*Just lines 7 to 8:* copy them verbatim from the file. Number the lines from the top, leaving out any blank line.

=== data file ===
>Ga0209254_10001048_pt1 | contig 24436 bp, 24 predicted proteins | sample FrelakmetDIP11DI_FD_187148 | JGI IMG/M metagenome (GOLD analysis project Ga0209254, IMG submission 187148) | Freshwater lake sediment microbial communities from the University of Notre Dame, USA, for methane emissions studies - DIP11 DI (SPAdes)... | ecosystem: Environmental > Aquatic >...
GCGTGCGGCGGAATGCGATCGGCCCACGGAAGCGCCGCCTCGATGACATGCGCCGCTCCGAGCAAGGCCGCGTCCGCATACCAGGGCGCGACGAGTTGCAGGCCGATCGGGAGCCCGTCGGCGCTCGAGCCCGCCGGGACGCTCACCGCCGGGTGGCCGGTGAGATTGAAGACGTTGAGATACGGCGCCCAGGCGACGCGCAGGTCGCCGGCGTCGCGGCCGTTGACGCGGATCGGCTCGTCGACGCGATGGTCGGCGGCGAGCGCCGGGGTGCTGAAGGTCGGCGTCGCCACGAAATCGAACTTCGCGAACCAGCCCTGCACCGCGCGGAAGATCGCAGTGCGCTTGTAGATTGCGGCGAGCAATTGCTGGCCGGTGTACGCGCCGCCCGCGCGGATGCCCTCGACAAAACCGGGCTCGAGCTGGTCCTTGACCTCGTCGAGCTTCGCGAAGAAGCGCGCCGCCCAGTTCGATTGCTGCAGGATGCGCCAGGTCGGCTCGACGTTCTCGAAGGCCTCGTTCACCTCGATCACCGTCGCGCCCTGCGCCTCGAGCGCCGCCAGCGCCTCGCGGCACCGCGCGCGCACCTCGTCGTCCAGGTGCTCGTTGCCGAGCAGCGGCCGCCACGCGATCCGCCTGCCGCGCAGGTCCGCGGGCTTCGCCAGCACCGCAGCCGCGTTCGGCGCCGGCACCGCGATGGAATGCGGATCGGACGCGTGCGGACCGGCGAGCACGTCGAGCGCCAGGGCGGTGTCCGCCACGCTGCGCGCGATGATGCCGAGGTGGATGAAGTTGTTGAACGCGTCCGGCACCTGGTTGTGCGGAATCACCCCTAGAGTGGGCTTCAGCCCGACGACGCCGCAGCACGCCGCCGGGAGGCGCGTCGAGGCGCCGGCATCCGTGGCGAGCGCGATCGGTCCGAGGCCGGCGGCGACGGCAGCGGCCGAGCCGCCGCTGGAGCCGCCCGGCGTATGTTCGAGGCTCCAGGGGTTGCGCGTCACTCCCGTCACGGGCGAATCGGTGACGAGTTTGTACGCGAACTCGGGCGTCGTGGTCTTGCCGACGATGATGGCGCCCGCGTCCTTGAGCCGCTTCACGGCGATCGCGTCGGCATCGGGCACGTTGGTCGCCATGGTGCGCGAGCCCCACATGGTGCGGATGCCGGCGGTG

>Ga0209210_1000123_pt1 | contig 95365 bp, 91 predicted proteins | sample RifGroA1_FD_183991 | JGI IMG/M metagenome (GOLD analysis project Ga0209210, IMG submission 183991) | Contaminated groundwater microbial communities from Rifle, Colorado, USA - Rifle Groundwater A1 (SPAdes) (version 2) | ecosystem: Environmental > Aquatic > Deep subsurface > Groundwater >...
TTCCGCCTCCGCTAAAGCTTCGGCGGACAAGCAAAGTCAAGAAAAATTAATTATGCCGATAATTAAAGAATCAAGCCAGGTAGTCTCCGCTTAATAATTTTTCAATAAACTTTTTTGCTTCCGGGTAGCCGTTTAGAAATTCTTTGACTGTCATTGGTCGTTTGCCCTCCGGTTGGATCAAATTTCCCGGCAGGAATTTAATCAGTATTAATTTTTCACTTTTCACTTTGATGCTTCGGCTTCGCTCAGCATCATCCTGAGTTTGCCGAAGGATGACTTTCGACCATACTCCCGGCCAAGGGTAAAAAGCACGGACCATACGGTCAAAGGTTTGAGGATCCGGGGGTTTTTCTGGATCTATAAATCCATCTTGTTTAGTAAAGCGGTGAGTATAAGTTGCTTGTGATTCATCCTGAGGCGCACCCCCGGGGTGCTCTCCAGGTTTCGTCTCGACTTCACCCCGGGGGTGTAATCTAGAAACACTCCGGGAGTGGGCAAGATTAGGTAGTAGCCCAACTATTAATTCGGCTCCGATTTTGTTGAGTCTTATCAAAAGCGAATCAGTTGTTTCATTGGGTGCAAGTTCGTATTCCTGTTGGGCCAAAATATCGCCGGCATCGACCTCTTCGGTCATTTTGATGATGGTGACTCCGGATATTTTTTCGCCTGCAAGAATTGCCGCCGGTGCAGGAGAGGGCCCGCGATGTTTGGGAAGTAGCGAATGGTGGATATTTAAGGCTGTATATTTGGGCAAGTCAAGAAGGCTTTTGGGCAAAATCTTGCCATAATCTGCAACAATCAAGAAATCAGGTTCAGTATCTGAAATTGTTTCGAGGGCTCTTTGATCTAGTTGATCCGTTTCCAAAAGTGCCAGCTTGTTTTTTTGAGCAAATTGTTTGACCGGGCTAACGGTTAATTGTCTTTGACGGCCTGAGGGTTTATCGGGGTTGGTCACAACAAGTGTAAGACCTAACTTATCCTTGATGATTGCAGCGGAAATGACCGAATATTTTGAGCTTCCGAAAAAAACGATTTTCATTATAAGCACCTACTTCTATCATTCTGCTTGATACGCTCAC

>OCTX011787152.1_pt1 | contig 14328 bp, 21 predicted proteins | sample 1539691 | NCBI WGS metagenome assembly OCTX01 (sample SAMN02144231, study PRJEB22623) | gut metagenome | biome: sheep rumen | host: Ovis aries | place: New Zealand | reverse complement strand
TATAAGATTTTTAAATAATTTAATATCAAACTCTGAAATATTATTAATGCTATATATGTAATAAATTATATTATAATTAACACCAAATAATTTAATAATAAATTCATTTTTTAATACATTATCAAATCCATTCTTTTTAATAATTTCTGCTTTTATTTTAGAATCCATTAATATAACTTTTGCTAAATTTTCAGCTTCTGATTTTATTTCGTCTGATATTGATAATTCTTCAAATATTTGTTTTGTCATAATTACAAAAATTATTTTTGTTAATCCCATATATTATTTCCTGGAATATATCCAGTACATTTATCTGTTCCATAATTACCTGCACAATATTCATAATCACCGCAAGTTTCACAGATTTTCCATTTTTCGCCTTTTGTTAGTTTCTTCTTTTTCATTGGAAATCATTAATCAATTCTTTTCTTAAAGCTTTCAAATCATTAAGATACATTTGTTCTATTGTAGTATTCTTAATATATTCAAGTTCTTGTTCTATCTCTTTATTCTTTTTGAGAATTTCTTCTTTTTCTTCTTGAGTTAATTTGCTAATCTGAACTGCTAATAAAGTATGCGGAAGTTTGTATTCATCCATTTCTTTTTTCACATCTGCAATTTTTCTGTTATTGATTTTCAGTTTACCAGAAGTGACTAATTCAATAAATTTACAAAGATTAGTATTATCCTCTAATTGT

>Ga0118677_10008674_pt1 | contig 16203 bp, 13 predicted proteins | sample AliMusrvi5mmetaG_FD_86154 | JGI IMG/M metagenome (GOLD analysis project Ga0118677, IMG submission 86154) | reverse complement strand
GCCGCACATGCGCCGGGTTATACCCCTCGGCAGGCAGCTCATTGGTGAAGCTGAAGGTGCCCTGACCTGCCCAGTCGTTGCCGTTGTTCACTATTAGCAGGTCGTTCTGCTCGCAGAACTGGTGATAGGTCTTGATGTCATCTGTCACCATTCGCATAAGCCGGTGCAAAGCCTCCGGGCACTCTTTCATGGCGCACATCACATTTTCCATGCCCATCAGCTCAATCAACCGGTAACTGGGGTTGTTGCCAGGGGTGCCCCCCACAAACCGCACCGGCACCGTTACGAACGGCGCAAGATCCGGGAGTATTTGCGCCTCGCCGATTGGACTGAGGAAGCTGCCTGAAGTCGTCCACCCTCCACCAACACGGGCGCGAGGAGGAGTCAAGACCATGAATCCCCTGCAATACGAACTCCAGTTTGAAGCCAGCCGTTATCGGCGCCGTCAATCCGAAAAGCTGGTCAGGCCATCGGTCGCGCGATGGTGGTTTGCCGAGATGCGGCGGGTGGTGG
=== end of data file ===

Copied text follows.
>Ga0118677_10008674_pt1 | contig 16203 bp, 13 predicted proteins | sample AliMusrvi5mmetaG_FD_86154 | JGI IMG/M metagenome (GOLD analysis project Ga0118677, IMG submission 86154) | reverse complement strand
GCCGCACATGCGCCGGGTTATACCCCTCGGCAGGCAGCTCATTGGTGAAGCTGAAGGTGCCCTGACCTGCCCAGTCGTTGCCGTTGTTCACTATTAGCAGGTCGTTCTGCTCGCAGAACTGGTGATAGGTCTTGATGTCATCTGTCACCATTCGCATAAGCCGGTGCAAAGCCTCCGGGCACTCTTTCATGGCGCACATCACATTTTCCATGCCCATCAGCTCAATCAACCGGTAACTGGGGTTGTTGCCAGGGGTGCCCCCCACAAACCGCACCGGCACCGTTACGAACGGCGCAAGATCCGGGAGTATTTGCGCCTCGCCGATTGGACTGAGGAAGCTGCCTGAAGTCGTCCACCCTCCACCAACACGGGCGCGAGGAGGAGTCAAGACCATGAATCCCCTGCAATACGAACTCCAGTTTGAAGCCAGCCGTTATCGGCGCCGTCAATCCGAAAAGCTGGTCAGGCCATCGGTCGCGCGATGGTGGTTTGCCGAGATGCGGCGGGTGGTGG